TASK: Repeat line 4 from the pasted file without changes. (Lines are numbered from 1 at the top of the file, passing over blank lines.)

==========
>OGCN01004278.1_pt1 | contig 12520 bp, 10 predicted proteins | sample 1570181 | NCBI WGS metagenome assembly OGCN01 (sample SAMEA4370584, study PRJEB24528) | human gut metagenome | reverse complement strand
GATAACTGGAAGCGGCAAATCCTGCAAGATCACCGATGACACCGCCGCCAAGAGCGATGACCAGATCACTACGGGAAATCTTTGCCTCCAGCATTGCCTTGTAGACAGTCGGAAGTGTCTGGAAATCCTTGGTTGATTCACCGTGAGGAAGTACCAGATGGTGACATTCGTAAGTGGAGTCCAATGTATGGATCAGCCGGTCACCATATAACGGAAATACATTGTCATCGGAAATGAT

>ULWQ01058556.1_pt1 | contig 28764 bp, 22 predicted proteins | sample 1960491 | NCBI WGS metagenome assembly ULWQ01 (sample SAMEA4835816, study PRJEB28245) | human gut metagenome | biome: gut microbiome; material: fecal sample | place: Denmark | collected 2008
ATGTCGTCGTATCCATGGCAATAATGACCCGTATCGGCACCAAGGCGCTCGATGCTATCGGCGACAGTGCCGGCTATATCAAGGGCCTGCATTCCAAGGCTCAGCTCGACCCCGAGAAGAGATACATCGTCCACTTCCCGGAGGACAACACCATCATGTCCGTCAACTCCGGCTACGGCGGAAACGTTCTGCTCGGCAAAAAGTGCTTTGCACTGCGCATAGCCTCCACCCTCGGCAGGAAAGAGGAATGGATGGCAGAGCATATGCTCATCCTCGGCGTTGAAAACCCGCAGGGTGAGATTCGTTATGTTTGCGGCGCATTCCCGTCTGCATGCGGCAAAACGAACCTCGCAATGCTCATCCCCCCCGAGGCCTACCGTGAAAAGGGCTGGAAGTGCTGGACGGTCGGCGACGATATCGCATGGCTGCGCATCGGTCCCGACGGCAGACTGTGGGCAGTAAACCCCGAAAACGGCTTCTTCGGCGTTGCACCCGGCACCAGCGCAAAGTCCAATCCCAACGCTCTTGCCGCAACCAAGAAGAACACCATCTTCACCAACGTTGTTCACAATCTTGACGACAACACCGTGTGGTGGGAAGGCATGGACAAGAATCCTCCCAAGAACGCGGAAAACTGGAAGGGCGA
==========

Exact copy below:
ATGTCGTCGTATCCATGGCAATAATGACCCGTATCGGCACCAAGGCGCTCGATGCTATCGGCGACAGTGCCGGCTATATCAAGGGCCTGCATTCCAAGGCTCAGCTCGACCCCGAGAAGAGATACATCGTCCACTTCCCGGAGGACAACACCATCATGTCCGTCAACTCCGGCTACGGCGGAAACGTTCTGCTCGGCAAAAAGTGCTTTGCACTGCGCATAGCCTCCACCCTCGGCAGGAAAGAGGAATGGATGGCAGAGCATATGCTCATCCTCGGCGTTGAAAACCCGCAGGGTGAGATTCGTTATGTTTGCGGCGCATTCCCGTCTGCATGCGGCAAAACGAACCTCGCAATGCTCATCCCCCCCGAGGCCTACCGTGAAAAGGGCTGGAAGTGCTGGACGGTCGGCGACGATATCGCATGGCTGCGCATCGGTCCCGACGGCAGACTGTGGGCAGTAAACCCCGAAAACGGCTTCTTCGGCGTTGCACCCGGCACCAGCGCAAAGTCCAATCCCAACGCTCTTGCCGCAACCAAGAAGAACACCATCTTCACCAACGTTGTTCACAATCTTGACGACAACACCGTGTGGTGGGAAGGCATGGACAAGAATCCTCCCAAGAACGCGGAAAACTGGAAGGGCGA